To reach the unbanked population, a central bank digital currency should be designed with specific needs in mind.
The success of Australia, France, and the United Kingdom in mitigating remote card payment fraud may hold lessons for the United States.
Earned wage access programs have gained new popularity during the COVID-19 pandemic, but may involve risks.
A central bank digital currency designed to address one issue, such as financial inclusion, may have difficulty in achieving other goals.
The 2018 Supreme Court ruling that American Express did not violate federal antitrust law has inspired debate among scholars over the court’s economic analysis.
The emergence of private digital currencies highlights concerns and opportunities for central banks.
Initiatives facilitating QR code-based mobile payments in Japan, Singapore, and Hong Kong may address some pain points of banks, nonbanks, and merchants, but whether they address consumers’ depends on factors such as fragmentation and overall digital commerce experience.
Following the rollout of new chip cards and ongoing growth in e-commerce, merchants and policymakers are seeking ways to blunt a likely surge in remote payment fraud.
As payment card networks seek to balance the benefits of collaboration against allegations of anti-competitive behavior, efforts to improve payments security may be hindered by the threat of legal action.
After coming up short against nonbanks in two previous rounds of the fray over P2P payments, banks appear to be poised to go toe-to-toe this time around.
By Terri Bradford (October 2015)
This article offers highlights from the Federal Reserve Bank of Kansas City's fifth international payments conference, "The Puzzle of Retail Payments Security: Fitting the Pieces Together to Protect the Retail Payments System," hosted June 25-26, 2015.
This article considers how the upcoming shift from magnetic stripe to chip technology may affect the survival of card-based payment innovations.
Interchange Fees and Network Rules: A Shift from Antitrust Litigation to Regulatory Measures in Various CountriesBy Fumiko Hayashi and Jesse Leigh Maniff
This article summarizes the global trends in public authority involvement in payment card pricing and rules, examines reasons for the shift to regulatory measures, and considers potential implications for the United States.
By Fumiko Hayashi and Richard J. Sullivan (April 2013)
This article summarizes analysis from three recent Economic Review articles on how changes to card payment technology and debit card regulation will affect the U.S. retail payments system in years to come.
By Terri Bradford (December 2012)
This article explores opportunities and risks emerging from a relatively new phenomenon: The rise of commerce, banking and payments services marketed and offered through social media.
By Fumiko Hayashi (June 2012)
This article reviews the current landscape for payment discounts and surcharges, considers whether they influence consumer payment choice, and offers several policy responses.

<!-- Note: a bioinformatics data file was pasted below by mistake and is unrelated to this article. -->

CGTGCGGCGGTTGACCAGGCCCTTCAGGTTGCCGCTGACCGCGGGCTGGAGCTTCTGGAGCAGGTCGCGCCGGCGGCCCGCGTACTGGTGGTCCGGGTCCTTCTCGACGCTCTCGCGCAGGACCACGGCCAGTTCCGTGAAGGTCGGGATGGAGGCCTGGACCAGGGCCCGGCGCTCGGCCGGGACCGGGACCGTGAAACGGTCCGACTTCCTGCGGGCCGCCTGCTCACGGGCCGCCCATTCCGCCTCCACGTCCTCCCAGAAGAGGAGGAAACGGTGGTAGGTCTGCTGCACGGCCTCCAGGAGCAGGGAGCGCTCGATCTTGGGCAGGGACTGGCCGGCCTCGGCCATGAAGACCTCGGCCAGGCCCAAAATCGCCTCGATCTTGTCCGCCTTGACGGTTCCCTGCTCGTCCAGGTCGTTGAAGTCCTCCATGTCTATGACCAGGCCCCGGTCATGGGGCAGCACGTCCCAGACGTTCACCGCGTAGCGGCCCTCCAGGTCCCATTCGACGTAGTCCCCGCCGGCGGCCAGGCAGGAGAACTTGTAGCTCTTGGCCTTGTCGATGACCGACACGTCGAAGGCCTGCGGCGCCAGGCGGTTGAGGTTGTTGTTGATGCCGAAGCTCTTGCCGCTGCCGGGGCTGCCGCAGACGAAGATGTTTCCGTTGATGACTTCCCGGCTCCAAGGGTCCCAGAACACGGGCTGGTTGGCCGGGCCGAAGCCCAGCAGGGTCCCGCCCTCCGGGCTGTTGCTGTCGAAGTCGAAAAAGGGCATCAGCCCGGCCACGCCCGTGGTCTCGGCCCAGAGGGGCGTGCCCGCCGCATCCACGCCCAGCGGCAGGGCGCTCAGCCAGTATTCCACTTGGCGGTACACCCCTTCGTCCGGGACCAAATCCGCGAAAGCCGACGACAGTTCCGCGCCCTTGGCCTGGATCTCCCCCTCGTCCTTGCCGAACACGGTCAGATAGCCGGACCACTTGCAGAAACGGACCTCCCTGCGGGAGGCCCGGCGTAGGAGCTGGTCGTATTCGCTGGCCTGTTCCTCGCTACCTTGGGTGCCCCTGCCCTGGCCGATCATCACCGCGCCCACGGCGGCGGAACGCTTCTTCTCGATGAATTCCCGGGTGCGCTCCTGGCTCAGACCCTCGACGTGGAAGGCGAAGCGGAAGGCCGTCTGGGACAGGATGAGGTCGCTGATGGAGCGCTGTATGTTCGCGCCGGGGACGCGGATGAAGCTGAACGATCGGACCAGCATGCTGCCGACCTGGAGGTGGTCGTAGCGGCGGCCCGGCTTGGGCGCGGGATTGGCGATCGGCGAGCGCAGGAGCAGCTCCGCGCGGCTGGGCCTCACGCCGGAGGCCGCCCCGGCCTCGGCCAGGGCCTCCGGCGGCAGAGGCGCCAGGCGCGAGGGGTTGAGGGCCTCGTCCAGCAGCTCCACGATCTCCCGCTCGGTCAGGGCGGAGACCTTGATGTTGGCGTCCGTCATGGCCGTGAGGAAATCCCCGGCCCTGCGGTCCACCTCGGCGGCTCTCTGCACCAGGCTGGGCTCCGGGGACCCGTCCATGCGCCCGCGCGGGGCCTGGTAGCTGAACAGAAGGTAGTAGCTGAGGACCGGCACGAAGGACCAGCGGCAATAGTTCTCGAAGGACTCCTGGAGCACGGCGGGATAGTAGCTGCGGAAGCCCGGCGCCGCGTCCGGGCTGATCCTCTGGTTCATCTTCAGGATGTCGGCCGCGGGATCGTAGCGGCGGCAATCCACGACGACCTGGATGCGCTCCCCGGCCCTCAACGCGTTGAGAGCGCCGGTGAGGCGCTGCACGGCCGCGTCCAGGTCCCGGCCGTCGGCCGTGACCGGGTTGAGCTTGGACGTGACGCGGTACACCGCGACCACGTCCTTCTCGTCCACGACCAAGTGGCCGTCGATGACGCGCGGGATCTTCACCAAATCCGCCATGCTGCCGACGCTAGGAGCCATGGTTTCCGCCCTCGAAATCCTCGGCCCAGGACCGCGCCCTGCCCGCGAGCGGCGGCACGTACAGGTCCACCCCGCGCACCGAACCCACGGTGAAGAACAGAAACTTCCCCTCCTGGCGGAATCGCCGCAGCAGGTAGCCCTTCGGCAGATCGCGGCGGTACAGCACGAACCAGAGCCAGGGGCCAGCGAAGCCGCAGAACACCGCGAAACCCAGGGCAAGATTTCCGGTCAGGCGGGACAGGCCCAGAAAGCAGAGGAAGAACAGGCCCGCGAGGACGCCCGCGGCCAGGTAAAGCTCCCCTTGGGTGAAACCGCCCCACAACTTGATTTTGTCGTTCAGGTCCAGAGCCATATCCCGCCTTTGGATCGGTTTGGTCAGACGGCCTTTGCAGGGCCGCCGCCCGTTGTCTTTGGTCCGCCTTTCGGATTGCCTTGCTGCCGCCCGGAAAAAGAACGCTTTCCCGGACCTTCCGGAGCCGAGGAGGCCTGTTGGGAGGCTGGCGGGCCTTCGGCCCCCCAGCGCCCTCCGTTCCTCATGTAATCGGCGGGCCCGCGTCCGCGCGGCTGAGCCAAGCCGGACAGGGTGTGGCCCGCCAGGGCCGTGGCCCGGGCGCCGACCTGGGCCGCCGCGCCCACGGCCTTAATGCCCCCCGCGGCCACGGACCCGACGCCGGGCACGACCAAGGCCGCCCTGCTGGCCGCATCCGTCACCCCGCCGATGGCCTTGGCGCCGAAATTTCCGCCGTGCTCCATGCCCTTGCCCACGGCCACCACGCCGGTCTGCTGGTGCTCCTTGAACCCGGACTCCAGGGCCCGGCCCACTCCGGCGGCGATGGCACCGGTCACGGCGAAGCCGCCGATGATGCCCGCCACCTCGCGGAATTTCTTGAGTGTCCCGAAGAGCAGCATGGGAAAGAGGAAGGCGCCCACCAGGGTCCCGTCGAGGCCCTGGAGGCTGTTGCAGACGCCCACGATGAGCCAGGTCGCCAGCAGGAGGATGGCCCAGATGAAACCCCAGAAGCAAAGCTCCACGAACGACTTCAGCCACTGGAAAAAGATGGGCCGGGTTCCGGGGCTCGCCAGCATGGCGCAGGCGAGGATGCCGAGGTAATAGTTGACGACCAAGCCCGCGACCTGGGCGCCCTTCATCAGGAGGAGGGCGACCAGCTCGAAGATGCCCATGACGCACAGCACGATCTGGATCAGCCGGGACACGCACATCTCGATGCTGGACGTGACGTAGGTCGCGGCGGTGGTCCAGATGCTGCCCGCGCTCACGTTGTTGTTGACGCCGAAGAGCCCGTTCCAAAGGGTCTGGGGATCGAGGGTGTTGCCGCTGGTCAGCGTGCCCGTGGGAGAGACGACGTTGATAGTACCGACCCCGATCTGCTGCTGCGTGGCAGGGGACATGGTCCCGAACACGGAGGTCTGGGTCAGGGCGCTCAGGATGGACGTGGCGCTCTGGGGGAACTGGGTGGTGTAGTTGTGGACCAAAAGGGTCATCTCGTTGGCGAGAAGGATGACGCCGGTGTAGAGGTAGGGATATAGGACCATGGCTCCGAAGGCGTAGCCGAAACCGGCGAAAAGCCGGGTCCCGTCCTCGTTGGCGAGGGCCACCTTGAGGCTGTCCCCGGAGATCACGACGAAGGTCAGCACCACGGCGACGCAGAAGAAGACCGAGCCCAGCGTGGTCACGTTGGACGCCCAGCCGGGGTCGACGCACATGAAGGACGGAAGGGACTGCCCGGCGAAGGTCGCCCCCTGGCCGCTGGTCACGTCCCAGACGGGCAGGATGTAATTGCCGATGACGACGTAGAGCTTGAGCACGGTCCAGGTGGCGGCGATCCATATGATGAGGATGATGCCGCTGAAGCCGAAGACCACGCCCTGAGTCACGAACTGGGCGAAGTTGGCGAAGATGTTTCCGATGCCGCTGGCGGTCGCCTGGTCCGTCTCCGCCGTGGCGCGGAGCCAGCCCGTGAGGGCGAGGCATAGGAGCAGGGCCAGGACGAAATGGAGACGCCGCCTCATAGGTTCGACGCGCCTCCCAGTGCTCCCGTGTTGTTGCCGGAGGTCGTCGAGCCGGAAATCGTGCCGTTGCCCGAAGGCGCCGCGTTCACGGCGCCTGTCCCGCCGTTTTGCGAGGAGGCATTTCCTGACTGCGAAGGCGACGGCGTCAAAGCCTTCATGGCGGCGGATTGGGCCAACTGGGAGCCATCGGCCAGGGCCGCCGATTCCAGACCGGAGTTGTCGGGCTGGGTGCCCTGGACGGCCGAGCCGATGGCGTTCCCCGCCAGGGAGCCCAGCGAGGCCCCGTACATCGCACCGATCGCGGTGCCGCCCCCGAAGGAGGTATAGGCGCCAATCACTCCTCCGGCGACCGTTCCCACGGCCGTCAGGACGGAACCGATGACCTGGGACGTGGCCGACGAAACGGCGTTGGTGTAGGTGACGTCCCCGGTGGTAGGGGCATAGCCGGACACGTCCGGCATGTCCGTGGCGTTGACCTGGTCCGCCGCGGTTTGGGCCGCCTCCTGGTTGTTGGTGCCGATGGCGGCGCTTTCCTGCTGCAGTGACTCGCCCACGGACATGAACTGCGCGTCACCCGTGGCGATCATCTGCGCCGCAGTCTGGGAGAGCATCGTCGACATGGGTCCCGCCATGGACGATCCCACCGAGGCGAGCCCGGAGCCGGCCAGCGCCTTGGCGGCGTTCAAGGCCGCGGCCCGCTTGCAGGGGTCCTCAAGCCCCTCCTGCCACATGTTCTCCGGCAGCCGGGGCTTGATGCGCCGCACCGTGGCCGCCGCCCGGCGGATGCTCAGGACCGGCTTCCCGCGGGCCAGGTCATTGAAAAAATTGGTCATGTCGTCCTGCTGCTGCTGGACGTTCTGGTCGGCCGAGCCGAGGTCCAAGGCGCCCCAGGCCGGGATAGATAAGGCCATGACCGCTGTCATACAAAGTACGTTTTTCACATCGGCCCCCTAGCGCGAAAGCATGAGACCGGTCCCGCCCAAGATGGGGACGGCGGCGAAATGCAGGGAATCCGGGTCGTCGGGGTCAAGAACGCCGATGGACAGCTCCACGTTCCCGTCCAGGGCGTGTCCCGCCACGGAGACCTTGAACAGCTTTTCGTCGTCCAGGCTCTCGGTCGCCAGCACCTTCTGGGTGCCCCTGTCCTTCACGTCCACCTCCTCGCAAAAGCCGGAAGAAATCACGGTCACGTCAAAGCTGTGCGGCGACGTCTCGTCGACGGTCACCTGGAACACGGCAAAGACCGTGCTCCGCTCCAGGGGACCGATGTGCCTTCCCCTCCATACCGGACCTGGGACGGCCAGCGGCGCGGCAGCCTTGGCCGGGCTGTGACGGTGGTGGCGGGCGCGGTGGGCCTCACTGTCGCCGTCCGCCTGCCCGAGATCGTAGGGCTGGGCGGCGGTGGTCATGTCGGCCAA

By Christian Hung (December 2009)
This article provides a summary of recent developments in interchange legislation in the United States as well as the recently released Government Accountability Office report detailing its findings on interchange fees.
By Richard J. Sullivan (October 2009)
This article argues that publication of fraud statistics helps the payment industry to coordinate security efforts, provides useful information for policymakers, and helps to promote consumer confidence in payments. However, while other countries regularly publish such statistics, it is an open question whether they will become available in the United States.
By Terri Bradford (December 2008)
This article describes some of the means by which individuals remit funds internationally -- informal networks, money transfer operators, financial institutions and other options -- and discusses some of the factors that may influence the choice of provider.
By Terri Bradford and Fumiko Hayashi (May 2008)
This article provides an update on developments in interchange fees in the United States and recent public authority involvement in interchange fees abroad.
By Barbara S. Pacheco (August 2006)
This article explores the changing landscape of U.S. retail payments: trends, the Fed's role, and the future of payments.
By Larry Taft and Nathan Halmrast (April 2005)
This article looks at some of the early developments since the Check 21 law became effective and some of the remaining barriers to a more efficient and electronic check clearing system.
By Terri Bradford (December 2004)
There are various costs associated with accepting alternative payment types. The costs associated with these payment types are a serious merchant consideration.
By Richard J. Sullivan (August 2004)
A review of bank Web sites conducted by Payments System Research staff shows how essential online banking has become to the payments system.
By Stuart E. Weiner (March 2004)
The U.S. Payments System has entered a new era — one that is witnessing a marked decline in the use of paper checks and a sharp increase in the use of electronic payments.